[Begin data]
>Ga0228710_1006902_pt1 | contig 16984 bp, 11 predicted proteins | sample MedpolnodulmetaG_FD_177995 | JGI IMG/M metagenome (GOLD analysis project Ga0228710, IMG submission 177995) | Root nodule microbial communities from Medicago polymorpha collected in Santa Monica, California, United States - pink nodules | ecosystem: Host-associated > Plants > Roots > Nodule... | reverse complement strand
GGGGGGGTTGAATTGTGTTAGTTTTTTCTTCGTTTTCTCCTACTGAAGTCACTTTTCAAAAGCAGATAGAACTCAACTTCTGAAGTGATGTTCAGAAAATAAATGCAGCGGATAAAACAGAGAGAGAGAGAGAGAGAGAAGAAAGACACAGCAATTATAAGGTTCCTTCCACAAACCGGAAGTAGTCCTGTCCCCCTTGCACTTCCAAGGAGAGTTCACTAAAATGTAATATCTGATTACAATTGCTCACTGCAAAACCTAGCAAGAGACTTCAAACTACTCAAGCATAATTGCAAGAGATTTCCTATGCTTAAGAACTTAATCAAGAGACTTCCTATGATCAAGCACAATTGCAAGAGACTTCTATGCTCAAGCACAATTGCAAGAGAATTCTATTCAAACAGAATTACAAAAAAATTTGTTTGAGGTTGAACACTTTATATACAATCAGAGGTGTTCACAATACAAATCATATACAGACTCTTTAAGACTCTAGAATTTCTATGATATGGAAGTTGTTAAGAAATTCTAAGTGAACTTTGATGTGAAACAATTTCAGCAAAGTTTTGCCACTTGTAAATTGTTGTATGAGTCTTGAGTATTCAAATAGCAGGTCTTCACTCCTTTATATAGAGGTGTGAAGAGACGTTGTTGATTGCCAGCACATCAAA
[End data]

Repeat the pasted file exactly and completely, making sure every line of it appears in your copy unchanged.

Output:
>Ga0228710_1006902_pt1 | contig 16984 bp, 11 predicted proteins | sample MedpolnodulmetaG_FD_177995 | JGI IMG/M metagenome (GOLD analysis project Ga0228710, IMG submission 177995) | Root nodule microbial communities from Medicago polymorpha collected in Santa Monica, California, United States - pink nodules | ecosystem: Host-associated > Plants > Roots > Nodule... | reverse complement strand
GGGGGGGTTGAATTGTGTTAGTTTTTTCTTCGTTTTCTCCTACTGAAGTCACTTTTCAAAAGCAGATAGAACTCAACTTCTGAAGTGATGTTCAGAAAATAAATGCAGCGGATAAAACAGAGAGAGAGAGAGAGAGAGAAGAAAGACACAGCAATTATAAGGTTCCTTCCACAAACCGGAAGTAGTCCTGTCCCCCTTGCACTTCCAAGGAGAGTTCACTAAAATGTAATATCTGATTACAATTGCTCACTGCAAAACCTAGCAAGAGACTTCAAACTACTCAAGCATAATTGCAAGAGATTTCCTATGCTTAAGAACTTAATCAAGAGACTTCCTATGATCAAGCACAATTGCAAGAGACTTCTATGCTCAAGCACAATTGCAAGAGAATTCTATTCAAACAGAATTACAAAAAAATTTGTTTGAGGTTGAACACTTTATATACAATCAGAGGTGTTCACAATACAAATCATATACAGACTCTTTAAGACTCTAGAATTTCTATGATATGGAAGTTGTTAAGAAATTCTAAGTGAACTTTGATGTGAAACAATTTCAGCAAAGTTTTGCCACTTGTAAATTGTTGTATGAGTCTTGAGTATTCAAATAGCAGGTCTTCACTCCTTTATATAGAGGTGTGAAGAGACGTTGTTGATTGCCAGCACATCAAA